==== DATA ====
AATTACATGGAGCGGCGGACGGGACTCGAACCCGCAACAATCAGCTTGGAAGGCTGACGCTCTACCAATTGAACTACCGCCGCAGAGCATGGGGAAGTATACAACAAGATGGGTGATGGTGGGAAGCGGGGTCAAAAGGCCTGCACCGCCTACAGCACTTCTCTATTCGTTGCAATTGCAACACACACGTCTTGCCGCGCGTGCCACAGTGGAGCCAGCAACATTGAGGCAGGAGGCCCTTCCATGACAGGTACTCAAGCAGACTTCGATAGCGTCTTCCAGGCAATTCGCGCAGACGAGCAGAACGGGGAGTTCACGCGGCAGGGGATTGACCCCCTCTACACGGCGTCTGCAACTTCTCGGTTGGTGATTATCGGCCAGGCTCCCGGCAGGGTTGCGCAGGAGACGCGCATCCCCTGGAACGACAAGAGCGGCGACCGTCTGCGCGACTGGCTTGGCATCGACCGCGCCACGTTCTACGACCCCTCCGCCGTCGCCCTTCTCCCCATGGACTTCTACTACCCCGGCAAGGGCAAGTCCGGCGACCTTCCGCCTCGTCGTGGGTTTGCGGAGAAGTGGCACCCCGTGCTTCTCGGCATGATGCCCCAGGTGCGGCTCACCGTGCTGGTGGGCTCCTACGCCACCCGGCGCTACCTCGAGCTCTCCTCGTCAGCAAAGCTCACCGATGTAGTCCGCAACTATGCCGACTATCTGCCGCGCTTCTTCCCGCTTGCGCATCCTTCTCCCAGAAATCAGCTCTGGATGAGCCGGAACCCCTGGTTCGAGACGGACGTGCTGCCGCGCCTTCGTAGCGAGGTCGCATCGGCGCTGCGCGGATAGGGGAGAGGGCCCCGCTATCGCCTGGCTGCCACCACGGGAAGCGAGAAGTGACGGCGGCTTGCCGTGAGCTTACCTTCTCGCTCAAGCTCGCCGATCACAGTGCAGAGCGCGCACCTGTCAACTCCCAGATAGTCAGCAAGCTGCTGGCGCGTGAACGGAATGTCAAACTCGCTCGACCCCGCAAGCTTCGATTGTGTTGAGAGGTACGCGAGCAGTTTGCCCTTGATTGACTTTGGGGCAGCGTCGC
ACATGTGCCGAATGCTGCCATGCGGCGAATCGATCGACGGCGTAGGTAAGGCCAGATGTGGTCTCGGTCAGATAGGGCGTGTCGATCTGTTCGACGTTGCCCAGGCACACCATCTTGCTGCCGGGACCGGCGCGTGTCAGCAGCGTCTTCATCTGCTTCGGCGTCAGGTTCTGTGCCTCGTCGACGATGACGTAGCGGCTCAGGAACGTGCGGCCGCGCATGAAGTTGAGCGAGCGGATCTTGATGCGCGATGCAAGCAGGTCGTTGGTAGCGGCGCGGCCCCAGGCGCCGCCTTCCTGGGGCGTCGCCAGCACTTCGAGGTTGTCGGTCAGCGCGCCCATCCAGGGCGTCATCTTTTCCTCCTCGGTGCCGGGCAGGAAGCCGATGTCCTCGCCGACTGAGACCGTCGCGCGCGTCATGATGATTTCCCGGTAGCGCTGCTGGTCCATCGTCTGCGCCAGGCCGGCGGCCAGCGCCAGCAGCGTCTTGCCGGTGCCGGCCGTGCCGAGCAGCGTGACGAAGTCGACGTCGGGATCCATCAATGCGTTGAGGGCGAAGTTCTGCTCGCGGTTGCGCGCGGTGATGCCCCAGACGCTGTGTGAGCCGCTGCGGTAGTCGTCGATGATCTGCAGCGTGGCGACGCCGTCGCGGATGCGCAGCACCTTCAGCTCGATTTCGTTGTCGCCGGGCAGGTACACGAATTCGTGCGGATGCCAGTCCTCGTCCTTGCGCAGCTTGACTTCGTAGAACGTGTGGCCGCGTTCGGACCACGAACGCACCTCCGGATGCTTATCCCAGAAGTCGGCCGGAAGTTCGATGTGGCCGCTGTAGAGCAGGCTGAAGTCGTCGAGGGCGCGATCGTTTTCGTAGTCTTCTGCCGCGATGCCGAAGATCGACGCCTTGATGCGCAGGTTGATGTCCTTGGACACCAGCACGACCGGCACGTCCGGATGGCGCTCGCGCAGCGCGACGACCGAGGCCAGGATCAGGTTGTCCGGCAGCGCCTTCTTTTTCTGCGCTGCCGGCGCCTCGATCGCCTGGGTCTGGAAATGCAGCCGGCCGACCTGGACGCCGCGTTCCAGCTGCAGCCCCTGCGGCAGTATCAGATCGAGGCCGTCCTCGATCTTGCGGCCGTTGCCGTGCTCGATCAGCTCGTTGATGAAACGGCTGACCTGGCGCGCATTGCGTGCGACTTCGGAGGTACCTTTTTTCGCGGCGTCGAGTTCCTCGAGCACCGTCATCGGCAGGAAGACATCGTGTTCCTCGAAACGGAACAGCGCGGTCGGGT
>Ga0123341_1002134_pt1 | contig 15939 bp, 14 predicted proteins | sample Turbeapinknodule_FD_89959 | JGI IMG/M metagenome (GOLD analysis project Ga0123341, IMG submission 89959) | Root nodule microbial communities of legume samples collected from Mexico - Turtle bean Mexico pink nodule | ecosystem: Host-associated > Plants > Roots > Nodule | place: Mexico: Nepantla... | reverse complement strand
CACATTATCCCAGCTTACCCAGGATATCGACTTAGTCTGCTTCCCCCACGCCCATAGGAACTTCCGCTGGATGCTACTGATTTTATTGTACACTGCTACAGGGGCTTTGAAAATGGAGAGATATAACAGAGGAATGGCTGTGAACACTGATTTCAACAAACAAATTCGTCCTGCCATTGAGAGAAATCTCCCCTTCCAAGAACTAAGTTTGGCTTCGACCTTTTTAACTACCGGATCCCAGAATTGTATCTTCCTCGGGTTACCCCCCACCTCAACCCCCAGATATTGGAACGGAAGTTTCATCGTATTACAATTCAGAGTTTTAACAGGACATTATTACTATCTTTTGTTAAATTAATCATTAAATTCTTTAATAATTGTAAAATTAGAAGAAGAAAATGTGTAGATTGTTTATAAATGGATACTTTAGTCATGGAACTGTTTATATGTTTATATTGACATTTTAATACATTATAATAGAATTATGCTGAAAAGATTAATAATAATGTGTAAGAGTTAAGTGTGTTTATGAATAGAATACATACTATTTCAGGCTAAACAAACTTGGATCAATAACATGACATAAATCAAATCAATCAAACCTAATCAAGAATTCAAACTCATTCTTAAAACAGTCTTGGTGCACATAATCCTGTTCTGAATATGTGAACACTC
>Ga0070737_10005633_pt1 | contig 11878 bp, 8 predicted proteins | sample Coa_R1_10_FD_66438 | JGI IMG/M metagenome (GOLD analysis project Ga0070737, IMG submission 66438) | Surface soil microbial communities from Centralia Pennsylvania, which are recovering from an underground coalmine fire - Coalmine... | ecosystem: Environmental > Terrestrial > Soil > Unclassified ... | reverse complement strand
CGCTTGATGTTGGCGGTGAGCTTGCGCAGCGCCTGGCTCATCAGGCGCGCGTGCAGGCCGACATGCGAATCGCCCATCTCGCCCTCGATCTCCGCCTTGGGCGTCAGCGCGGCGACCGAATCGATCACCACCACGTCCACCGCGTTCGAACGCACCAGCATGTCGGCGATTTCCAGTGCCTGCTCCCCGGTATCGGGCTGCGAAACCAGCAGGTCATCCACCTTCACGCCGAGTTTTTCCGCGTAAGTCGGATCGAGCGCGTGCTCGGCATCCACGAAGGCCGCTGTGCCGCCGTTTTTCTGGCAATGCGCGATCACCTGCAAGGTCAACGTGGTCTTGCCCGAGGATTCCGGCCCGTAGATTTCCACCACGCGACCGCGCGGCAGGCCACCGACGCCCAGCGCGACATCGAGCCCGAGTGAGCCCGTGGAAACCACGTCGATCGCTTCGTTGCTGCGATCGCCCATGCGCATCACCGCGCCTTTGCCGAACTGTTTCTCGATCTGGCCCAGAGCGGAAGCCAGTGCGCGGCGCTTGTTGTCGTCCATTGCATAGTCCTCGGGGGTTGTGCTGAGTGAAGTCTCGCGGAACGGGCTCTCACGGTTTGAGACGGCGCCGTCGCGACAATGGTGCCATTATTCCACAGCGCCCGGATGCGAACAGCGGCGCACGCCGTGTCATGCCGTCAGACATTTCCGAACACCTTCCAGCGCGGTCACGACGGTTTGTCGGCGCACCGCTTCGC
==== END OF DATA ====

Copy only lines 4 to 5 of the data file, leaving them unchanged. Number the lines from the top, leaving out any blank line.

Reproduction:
CACATTATCCCAGCTTACCCAGGATATCGACTTAGTCTGCTTCCCCCACGCCCATAGGAACTTCCGCTGGATGCTACTGATTTTATTGTACACTGCTACAGGGGCTTTGAAAATGGAGAGATATAACAGAGGAATGGCTGTGAACACTGATTTCAACAAACAAATTCGTCCTGCCATTGAGAGAAATCTCCCCTTCCAAGAACTAAGTTTGGCTTCGACCTTTTTAACTACCGGATCCCAGAATTGTATCTTCCTCGGGTTACCCCCCACCTCAACCCCCAGATATTGGAACGGAAGTTTCATCGTATTACAATTCAGAGTTTTAACAGGACATTATTACTATCTTTTGTTAAATTAATCATTAAATTCTTTAATAATTGTAAAATTAGAAGAAGAAAATGTGTAGATTGTTTATAAATGGATACTTTAGTCATGGAACTGTTTATATGTTTATATTGACATTTTAATACATTATAATAGAATTATGCTGAAAAGATTAATAATAATGTGTAAGAGTTAAGTGTGTTTATGAATAGAATACATACTATTTCAGGCTAAACAAACTTGGATCAATAACATGACATAAATCAAATCAATCAAACCTAATCAAGAATTCAAACTCATTCTTAAAACAGTCTTGGTGCACATAATCCTGTTCTGAATATGTGAACACTC
>Ga0070737_10005633_pt1 | contig 11878 bp, 8 predicted proteins | sample Coa_R1_10_FD_66438 | JGI IMG/M metagenome (GOLD analysis project Ga0070737, IMG submission 66438) | Surface soil microbial communities from Centralia Pennsylvania, which are recovering from an underground coalmine fire - Coalmine... | ecosystem: Environmental > Terrestrial > Soil > Unclassified ... | reverse complement strand